Election & College Campus: What It Means For Your Brand

This past election was a watershed moment for the American electorate: It was the first presidential election in which Generation Y—a.k.a.: Millennials—made up the same proportion of the U.S. voting-age population as the Baby BoomersScreen Shot 2016 11 29 at 5.26.02 PMSource: U.S. Census Bureau, Current Population Survey,  Voting and Registration. Table 1-A. Available at

http://www.census.gov/hhes/www/socdemo/voting/publications/historical/index.html

In fact, as of April 2016, an estimated 69.2 million Millennials (adults ages 18-35 in 2016) were voting-age U.S. citizens – a number almost equal to the 69.7 million Baby Boomers (ages 52-70) in the nation’s electorate, according to a new Pew Research Center analysis of U.S. Census Bureau data.

FT 16.05.13 millennialVoters turnout

While the growth in the number of Millennials who are eligible to vote underscores the potential electoral clout of today’s young adults, Millennials remain far from the largest generational bloc of actual voters. And if there’s one thing people are learning about this young generation, it’s that they are liberal. According to this map released by Survey Monkey, had the election results been up to millennials, then Hillary would have, um, trumped Donald Trump. Instead, you know how this story plays out.

039af5cc8616b3ff Screen Shot 2016 11 09 at 2.47.06 PM

Staying in Trend.

The 2016 Millennial Impact Report Post-Election Survey Infographic displays millennial voter findings following the 2016 Presidential election. The infographic provides insight into who millennials voted for, why they chose a specific candidate and why they chose to not vote, among other topics. The survey was conducted over the course of three days immediately following the election.

Research from the Millennial Impact also bubbled up some interesting voting trends among Millennials and Gen Z.

Trend 1: While the number of supporters of Hillary Clinton increased from June to August, so did the number of Millennials choosing neither major party candidate or not to vote at all.

Trend 2: Education and health care remained the first- and second-highest social issues of interest for Millennials, but employment/wages edged out the economy as the third-highest issue of interest.

Trend 3: Millennials still consider themselves activists, but without showing a strong affinity for direct action in support of or opposition to an issue.

Trend 4: Slightly fewer Millennials believe people like them can help make the United States a better place to live, with the biggest drop seen among females.

Trend 5: Millennials continue to have some level of trust in government to do what is right, though the majority don’t rate that trust as high.

Trend 6: In the last month, males continued at about the same rate—around half—to participate in an activity related to a social issue about which they cared.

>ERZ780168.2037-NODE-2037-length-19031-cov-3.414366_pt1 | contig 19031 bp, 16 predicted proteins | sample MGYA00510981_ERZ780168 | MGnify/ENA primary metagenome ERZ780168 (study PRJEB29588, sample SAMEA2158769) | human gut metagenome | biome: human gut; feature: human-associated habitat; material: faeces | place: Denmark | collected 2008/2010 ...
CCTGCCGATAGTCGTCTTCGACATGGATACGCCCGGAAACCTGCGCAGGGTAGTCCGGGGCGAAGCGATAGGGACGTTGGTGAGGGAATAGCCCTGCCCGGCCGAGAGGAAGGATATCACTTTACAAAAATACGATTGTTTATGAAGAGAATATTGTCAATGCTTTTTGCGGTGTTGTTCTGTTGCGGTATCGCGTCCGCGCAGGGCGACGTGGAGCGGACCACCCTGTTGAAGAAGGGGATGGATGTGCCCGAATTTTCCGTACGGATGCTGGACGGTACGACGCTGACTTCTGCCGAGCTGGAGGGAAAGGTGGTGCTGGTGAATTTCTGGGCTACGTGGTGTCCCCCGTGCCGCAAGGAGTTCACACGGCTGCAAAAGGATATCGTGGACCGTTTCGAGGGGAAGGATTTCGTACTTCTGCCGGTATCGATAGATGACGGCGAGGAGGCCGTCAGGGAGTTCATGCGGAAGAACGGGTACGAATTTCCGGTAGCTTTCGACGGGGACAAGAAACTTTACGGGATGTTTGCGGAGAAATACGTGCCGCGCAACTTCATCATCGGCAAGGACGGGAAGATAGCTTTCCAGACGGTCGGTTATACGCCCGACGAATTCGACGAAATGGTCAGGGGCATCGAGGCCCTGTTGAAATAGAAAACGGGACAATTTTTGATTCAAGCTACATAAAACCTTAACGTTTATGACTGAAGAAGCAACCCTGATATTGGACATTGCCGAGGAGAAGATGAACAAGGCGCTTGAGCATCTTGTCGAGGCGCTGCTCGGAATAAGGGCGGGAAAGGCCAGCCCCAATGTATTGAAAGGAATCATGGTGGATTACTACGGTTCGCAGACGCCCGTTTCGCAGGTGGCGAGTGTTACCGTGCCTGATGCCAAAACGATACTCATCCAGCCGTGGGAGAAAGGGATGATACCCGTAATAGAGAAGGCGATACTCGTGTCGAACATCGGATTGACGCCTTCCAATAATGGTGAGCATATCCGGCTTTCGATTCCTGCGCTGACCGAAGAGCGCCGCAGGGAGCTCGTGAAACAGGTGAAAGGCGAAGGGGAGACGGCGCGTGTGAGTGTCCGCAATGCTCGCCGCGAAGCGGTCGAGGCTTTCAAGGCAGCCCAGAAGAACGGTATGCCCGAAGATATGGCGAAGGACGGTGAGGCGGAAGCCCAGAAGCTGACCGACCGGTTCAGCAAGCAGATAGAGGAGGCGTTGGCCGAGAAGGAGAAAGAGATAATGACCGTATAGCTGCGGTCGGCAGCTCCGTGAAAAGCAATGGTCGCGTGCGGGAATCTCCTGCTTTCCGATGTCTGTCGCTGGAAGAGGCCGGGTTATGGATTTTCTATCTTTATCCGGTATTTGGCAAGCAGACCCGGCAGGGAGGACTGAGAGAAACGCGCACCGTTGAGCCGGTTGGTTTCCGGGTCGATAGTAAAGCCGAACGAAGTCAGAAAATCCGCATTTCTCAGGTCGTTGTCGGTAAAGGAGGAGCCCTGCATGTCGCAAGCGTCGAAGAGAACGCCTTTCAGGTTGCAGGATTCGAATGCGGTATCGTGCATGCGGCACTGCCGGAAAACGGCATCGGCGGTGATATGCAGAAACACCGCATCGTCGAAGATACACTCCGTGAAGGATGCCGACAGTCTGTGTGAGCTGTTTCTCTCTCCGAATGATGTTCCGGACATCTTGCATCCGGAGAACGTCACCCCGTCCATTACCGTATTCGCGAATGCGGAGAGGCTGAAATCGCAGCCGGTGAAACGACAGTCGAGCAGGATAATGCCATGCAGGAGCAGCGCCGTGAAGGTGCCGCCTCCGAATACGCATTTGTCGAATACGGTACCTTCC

Trend 7: Facebook is still the most popular social media platform on which Millennials post about issues they care for, and the majority of Millennials had posted about an issue on social media in the past week.

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What’s your brand got to do with it?

And while you may not be looking to host the next big election, there’s opportunities for brands, like yours, to gain powerful insight from this info, and build effective marketing campaigns geared towards this demographic.

Understanding that voters between the ages of 18-24 are passionate about social causes. Just take a look at what we were able to do for DSW! By partnering your brand with a national or local nonprofit, your brand positions itself as one that cares about more than just generating sales. In addition to building brand equity, your student brand ambassadors are getting in their real-world experience for the resumes and getting outside their campus life routines to learn about what they want post-academia (while also making money!).

In addition to developing a student’s philanthropic interests, create tasks that encourage your student ambassadors to get outside their comfort zones and explore diversity, in all aspects (e.g. social, economical, etc). This can help with a student’s ability to connect with others and help them nail those in-class group projects. People come in all shapes, sizes, backgrounds, orientations, and ethnicities. Learning how to work together, early on, will help your student ambassador in their careers after college.

 

Go Commando App - Gen Z and the Election

Your brand needs to stay current and up-to-date with shifts in population. While Millennials and Gen Z can be a tricky demographic to figure out, paying close attention to their interests when it comes to social, economical, and political issues can provide some valuable insight. At Go Commando, we offer tools and survey assistance to help you stay knowledgeable about where college students are when it comes to their values and interests.

Need some help getting started? Connect with us today and we’ll give you a complimentary 30-minute strategy to assist you in developing your student rep marketing campaign. To learn more about how we’ve helped brands, like you, boost their awareness, check our Case Studies, or connect with us directly!

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Chelsie Wyse

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